Finite mixture models seem to hold much promise. They are currently used for everything from determining what movie you would like to watch to analyzing gene-expression (see Geoffrey McLachlan's page). I am interested in how they can be used to determine variation in treatment effects (see previous post).

The question is whether there are different types of stage 3 colon cancer patients. Eventually the question is whether the therapy should be different for the different types of patients, but here it is just whether the patients are different.

The two charts are created from the Moertel et al (1990) data on use of adjuvant chemotherapy among stage 3 colon cancer patients. See more on this data here. The method is the "npEM" kernel density "EM-like" algorithm in the "mixtools" package. I added the bounds calculator.

The first chart shows the probability distribution over days of survival for two latent types of patients, the Type Green patients and the Type Red patients. The separation in the lines is due to the fact that the estimation method is unable to exactly determine the distribution. The second chart presents the distribution over positive lymph nodes for Type Green and Type Red patients.

These charts are based on a finite mixture model in which it is assumed that there are at least two types of patients (fewer is allowed). It is also assumed that there are two "signals" of the patient's latent type. The first signal is the number of days of survival after entering the trial. The second signal is the number of positive lymph nodes the patient has.

It is assumed that while there is a statistical relationship between survival and the number of positive lymph nodes, there is not a causal relationship. It is the unobserved type that determines the relationship between survival and the number of positive lymph nodes. See American Cancer Society on lymph nodes and cancer. This assumption is potentially testable using this data because we can estimate the same model separately in the two other treatment arms and by random assignment, the mixture of latent types should be the same across treatment arms.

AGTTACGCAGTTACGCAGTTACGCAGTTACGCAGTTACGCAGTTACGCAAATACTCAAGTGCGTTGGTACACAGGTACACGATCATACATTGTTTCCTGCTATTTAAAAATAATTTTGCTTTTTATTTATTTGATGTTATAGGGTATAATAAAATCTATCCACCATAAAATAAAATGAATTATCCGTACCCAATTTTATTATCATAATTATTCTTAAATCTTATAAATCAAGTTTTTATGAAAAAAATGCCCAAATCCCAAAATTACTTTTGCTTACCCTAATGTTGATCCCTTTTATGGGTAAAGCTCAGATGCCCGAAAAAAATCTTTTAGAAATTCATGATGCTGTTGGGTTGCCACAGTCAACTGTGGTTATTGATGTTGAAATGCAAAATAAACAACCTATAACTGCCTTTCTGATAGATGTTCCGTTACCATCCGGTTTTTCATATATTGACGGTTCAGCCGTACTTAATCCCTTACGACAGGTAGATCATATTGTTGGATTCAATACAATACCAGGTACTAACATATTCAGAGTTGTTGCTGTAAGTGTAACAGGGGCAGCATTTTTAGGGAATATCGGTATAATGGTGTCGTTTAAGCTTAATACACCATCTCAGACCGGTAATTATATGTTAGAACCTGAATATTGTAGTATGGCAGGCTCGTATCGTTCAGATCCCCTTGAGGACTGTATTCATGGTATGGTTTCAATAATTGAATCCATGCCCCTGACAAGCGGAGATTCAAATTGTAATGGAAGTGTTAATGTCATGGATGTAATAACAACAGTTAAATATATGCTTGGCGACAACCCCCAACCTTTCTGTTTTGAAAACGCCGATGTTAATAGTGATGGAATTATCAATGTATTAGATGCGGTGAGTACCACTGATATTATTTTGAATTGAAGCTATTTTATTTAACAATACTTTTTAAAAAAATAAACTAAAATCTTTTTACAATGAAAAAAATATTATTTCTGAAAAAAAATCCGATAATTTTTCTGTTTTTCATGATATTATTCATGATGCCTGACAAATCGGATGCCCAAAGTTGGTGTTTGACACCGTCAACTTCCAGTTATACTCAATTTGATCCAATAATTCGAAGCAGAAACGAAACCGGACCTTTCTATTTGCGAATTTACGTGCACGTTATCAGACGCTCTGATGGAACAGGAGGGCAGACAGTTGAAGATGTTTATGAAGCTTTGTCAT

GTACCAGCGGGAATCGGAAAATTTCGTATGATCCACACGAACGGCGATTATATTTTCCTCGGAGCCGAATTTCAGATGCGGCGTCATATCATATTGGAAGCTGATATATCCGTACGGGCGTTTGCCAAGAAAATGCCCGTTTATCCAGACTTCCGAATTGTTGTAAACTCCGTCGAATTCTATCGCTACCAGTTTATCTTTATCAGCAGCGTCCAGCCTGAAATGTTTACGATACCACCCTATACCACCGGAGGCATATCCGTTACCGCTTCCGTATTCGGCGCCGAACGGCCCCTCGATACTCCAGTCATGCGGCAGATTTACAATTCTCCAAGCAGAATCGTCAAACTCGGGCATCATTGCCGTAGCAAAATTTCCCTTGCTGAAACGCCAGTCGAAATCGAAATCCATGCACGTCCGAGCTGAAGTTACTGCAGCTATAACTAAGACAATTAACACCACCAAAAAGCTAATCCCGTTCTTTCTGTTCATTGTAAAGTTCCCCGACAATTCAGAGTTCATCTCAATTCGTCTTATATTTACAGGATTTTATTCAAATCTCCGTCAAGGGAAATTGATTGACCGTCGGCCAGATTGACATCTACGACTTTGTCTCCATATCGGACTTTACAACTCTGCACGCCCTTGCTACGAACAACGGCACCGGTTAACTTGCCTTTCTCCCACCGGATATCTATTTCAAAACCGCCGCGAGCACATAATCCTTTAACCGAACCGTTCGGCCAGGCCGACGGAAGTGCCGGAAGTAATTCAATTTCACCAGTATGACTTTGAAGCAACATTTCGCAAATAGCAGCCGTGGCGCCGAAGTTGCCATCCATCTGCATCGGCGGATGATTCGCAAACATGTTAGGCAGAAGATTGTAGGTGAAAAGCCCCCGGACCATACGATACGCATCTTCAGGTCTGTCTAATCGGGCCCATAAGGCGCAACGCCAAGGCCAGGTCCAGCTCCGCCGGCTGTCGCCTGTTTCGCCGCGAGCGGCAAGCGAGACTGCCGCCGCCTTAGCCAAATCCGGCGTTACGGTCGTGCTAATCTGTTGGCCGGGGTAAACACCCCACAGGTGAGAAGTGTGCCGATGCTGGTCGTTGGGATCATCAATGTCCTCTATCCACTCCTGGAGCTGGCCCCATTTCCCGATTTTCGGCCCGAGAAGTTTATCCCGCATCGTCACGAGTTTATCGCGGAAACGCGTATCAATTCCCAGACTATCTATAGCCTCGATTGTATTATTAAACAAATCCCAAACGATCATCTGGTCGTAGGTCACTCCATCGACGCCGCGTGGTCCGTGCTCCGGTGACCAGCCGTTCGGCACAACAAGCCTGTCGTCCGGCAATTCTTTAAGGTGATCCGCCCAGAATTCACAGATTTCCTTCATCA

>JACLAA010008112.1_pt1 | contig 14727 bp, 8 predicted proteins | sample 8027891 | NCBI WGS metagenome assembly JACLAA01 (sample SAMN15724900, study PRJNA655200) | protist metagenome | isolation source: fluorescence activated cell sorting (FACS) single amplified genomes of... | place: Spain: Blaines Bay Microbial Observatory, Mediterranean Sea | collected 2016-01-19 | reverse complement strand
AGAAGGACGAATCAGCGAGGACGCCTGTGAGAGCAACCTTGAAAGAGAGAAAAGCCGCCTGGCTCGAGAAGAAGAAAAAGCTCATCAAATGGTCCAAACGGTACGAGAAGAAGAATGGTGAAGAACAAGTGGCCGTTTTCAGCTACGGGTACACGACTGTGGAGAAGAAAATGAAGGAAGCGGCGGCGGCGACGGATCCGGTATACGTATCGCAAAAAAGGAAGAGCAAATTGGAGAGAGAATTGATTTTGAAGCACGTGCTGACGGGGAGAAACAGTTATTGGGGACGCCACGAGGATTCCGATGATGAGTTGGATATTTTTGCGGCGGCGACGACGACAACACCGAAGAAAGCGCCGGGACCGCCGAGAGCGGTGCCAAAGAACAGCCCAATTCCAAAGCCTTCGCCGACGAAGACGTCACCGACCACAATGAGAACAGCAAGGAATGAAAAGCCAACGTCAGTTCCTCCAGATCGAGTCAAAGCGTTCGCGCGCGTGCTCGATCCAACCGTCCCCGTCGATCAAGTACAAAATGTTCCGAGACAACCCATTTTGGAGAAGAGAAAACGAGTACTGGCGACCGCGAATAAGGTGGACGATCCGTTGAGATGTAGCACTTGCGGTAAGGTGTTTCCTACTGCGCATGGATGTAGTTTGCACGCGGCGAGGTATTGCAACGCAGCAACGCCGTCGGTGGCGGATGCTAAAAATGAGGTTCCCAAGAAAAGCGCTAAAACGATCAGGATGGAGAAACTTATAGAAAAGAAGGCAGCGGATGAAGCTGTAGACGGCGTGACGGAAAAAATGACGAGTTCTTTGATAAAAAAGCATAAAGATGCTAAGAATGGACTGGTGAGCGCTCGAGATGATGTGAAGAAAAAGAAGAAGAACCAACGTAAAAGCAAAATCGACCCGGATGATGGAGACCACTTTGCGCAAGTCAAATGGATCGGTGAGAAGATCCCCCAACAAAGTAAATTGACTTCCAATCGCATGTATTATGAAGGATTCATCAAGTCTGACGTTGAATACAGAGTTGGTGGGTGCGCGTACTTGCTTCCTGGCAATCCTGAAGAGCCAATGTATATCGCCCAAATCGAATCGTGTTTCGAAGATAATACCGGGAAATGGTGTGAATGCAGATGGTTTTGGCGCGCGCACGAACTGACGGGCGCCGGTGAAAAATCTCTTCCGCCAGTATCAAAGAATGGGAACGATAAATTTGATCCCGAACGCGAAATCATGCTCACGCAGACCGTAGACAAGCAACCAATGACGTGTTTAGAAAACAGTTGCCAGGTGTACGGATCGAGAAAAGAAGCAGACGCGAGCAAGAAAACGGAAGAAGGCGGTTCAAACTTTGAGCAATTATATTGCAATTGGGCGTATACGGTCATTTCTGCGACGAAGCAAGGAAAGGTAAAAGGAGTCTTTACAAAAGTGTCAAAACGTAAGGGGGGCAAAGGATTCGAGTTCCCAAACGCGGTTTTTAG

The charts use the "observational" arm of the trial. The data in this arm is not able to perfectly distinguish the latent types even with the assumptions I made above. Still we can see that there do seem to be at least two types of stage 3 colon cancer patients.

The Type Green patients tend to live longer (actually the trial ends before death for most of these patients) and these patients generally have less than 5 positive lymph nodes. Type Red patients generally have lower survival probabilities and tend to have a much higher number of positive lymph nodes.

While this analysis is very rough, it does raise an important question. Should all stage 3 colon cancer patients receives adjuvant chemotherapy? We know from the trial results that the "average" patient lives longer with adjuvant chemotherapy. But is that average patient Red or Green or some mixture of both?